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Trade chief cites auto concerns

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Trade chief cites auto concerns

U.S. official likely to touch on Japan, Korea and Toyota in talk to Detroit Economic Club

David Shepardson / Detroit News Washington Bureau

Washington -- The U.S. trade representative said he's not satisfied with Japan's opening of its "cash for clunkers" program to U.S. automakers.

In a Detroit News interview on the eve of his scheduled address today to the Detroit Economic Club, Ron Kirk rejected suggestions that the U.S. government's wide-ranging investigation into Toyota Motor Corp. is motivated by anything but safety concerns. The government owns a 61 percent stake in General Motors Co.

He noted, for example, that Japan decided to restrict imports of U.S. beef because of safety concerns.

Under pressure from Congress and the Obama administration, Japan last month opened its $3.7 billion "cash for clunkers" program to the Detroit Three automakers, with special import rules, to sell a few thousand vehicles a year.

But automakers complain that only a handful of U.S. vehicles qualify because of the emissions rules that Japan, one of the world's most closed auto markets, is using.

"We are not satisfied until we can get a market that is free from government distortion," Kirk said. "In this case, we kind of took one step forward and two steps back."

While in Detroit today, the former Dallas mayor plans to meet a number of Michigan officials and auto leaders, including Gov. Jennifer Granholm; U.S. Rep. Sander Levin, D-Royal Oak; and United Auto Workers president Ron Gettelfinger. Kirk also is visiting GM's Tech Center in Warren.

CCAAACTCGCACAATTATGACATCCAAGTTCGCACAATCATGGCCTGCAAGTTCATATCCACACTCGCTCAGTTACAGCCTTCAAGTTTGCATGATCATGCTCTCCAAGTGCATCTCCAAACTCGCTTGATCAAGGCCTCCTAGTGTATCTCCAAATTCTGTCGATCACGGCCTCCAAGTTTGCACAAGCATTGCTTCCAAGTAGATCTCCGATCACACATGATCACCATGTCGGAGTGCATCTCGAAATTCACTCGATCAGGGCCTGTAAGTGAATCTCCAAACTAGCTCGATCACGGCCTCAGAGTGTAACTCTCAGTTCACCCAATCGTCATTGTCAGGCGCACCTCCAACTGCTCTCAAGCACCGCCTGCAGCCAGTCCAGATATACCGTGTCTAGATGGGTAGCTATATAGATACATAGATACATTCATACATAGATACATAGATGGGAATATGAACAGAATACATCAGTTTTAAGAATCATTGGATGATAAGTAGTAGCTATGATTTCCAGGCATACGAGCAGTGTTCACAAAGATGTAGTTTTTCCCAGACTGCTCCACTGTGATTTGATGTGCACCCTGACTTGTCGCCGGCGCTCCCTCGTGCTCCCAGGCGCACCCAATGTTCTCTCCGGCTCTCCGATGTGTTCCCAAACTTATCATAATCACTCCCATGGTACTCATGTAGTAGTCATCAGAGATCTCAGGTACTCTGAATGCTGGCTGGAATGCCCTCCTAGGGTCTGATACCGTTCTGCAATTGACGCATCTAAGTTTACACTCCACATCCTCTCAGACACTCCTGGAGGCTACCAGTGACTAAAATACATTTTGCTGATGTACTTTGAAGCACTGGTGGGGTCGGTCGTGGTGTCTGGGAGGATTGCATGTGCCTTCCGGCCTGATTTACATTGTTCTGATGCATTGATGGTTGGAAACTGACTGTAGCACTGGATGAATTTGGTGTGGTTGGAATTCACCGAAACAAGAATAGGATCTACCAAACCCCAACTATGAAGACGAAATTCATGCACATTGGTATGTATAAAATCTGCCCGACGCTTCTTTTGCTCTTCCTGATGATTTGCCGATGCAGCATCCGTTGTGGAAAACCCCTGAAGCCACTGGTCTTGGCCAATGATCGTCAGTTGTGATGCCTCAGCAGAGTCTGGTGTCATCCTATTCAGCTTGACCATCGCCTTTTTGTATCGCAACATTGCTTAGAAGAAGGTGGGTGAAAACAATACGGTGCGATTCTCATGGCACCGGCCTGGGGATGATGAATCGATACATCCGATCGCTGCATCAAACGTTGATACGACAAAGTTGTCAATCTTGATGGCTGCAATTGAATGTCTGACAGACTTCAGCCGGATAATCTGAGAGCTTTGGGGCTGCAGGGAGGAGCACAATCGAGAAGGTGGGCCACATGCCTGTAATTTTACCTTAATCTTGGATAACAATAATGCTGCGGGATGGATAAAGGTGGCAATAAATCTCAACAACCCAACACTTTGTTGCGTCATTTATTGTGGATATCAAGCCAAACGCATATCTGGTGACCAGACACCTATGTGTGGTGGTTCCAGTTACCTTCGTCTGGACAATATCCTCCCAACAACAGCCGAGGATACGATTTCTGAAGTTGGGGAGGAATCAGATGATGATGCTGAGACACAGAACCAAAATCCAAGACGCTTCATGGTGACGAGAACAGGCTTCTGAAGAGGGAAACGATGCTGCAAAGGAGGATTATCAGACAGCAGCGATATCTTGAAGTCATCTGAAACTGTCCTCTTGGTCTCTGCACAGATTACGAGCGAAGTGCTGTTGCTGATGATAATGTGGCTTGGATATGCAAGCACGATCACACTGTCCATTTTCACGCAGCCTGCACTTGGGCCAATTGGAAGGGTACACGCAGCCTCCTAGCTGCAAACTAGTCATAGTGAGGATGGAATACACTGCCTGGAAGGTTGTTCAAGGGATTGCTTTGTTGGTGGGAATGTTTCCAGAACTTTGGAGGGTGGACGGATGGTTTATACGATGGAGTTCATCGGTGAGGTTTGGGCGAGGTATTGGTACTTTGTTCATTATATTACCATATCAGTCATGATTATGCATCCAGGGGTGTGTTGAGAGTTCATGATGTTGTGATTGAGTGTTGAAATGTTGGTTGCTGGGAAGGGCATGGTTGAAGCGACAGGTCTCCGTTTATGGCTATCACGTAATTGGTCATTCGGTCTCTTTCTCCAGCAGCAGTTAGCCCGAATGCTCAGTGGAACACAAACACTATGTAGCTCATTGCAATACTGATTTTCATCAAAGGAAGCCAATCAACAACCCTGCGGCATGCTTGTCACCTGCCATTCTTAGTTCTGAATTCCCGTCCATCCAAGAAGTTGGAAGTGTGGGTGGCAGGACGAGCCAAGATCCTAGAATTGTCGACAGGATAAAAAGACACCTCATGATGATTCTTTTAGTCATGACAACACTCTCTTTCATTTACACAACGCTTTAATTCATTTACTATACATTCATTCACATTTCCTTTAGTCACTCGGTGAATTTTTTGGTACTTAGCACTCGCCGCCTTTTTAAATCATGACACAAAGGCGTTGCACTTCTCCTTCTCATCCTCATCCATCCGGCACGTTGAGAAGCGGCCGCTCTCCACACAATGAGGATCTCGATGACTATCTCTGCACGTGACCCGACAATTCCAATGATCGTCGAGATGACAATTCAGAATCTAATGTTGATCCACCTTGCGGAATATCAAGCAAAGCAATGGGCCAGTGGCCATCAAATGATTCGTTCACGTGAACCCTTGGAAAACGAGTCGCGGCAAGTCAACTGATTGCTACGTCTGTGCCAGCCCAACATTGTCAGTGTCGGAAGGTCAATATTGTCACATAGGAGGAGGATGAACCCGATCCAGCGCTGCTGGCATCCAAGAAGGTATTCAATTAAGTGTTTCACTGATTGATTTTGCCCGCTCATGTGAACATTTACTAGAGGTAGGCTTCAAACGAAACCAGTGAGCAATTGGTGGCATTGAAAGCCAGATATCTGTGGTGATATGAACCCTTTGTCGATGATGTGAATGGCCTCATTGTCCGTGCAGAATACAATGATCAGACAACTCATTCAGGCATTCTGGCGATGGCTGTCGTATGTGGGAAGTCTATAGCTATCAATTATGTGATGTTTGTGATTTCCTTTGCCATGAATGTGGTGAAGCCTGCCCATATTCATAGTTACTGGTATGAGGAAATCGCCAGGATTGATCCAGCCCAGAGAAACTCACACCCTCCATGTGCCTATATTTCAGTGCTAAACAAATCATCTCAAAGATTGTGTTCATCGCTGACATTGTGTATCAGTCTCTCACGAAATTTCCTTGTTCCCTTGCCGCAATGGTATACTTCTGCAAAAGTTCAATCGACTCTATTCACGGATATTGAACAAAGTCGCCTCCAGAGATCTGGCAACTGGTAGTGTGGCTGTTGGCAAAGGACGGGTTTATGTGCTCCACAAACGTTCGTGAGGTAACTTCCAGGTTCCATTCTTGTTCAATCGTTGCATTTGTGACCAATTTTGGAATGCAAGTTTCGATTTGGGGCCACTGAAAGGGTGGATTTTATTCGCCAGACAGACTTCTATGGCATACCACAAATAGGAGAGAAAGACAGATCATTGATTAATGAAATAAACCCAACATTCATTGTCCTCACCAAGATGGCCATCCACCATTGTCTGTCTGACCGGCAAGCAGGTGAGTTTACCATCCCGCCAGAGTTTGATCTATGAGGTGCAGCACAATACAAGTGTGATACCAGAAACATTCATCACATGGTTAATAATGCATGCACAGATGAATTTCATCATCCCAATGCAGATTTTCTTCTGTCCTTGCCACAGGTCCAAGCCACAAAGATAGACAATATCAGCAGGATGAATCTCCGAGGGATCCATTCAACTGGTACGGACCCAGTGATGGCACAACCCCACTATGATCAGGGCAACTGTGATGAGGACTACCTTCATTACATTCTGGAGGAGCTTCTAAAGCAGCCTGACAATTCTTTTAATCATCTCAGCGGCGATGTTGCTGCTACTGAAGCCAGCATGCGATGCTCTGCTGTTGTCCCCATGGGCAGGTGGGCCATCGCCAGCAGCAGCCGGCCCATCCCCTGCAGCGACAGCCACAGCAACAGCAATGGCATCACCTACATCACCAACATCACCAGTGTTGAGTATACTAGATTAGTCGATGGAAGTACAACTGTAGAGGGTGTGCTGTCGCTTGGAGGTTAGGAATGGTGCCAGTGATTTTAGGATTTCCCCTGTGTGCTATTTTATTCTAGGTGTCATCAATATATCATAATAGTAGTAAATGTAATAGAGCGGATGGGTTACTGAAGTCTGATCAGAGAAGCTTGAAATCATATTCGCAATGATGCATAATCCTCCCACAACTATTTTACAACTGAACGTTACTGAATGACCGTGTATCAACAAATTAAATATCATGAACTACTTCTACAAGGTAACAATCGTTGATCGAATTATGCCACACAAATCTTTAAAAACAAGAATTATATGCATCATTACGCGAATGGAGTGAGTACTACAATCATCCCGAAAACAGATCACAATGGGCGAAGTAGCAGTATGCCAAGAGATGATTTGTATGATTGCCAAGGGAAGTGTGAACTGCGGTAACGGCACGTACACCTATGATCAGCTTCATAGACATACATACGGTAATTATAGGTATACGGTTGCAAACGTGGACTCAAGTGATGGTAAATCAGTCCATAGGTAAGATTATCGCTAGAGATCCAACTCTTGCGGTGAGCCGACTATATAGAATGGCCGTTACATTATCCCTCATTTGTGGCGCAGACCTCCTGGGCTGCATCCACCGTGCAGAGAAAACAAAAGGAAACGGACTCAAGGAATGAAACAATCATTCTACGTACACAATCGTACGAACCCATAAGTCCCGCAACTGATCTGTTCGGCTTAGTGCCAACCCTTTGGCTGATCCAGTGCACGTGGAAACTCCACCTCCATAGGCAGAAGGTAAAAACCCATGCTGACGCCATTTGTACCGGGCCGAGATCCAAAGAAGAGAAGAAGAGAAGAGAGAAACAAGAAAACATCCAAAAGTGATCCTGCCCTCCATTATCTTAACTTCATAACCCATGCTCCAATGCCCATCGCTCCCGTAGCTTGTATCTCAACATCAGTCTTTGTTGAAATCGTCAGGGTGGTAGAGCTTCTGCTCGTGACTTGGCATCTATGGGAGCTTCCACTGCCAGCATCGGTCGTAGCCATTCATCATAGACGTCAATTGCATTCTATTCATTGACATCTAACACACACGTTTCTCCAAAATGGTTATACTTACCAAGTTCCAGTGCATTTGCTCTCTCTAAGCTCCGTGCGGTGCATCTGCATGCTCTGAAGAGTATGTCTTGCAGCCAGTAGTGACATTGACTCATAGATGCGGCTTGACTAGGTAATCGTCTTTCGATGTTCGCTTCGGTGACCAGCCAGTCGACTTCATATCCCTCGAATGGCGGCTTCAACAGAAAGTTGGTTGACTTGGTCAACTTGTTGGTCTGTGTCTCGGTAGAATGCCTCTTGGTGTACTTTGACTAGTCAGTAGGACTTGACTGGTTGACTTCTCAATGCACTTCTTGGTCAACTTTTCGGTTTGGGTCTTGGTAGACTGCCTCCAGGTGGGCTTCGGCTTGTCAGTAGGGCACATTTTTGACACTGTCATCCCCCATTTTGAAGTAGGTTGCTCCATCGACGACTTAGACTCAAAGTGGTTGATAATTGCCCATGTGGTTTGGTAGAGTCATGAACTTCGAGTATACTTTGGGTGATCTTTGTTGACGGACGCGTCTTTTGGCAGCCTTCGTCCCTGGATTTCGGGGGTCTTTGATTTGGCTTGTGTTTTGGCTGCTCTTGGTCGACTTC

Among the issues he will address in his speech today is the Korea Free Trade Agreement, signed by President George W. Bush in 2007 but never sent to Congress for arbitration. Most U.S. automakers oppose the agreement because it did little to open the closed auto market.

GM has stayed neutral, because of its South Korean unit GM Daewoo, which is the fourth-largest automaker there.

Kirk's office said in a study that the agreement would boost U.S. exports by $10 billion annually.

But many in Michigan say the agreement traded the interest of U.S. cattle farmers for automakers.

Kirk said he is fully aware of the "disparity" that Korean automakers sell 700,000 vehicles annually here -- but U.S. automakers export less than 7,000 vehicles annually to Korea. He said members of Congress in Ohio and Michigan regularly bring up the Korea auto issue.

Rep. John Dingell, D-Dearborn, has called for amendments to the agreement because U.S. automakers "continue to have grave difficulties accessing the Korean market."

But Kirk warned that the European Union has signed a similar agreement to the U.S.-Korea Free Trade Agreement

President Barack Obama wants U.S. and Korean trade officials to negotiate an acceptable resolution, Kirk said.

Free trade agreements have long been deeply unpopular among unions, which argue that other countries haven't lived up to the agreements.

"I think I can honestly assess both the promises of trade and what some of the challenges are," said Kirk, whose in-laws are retired autoworkers.

From The Detroit News: http://detnews.com/article/20100219/AUTO01/2190345/1148/auto01/Trade-chief-cites-auto-concerns#ixzz0fzZrWlcn

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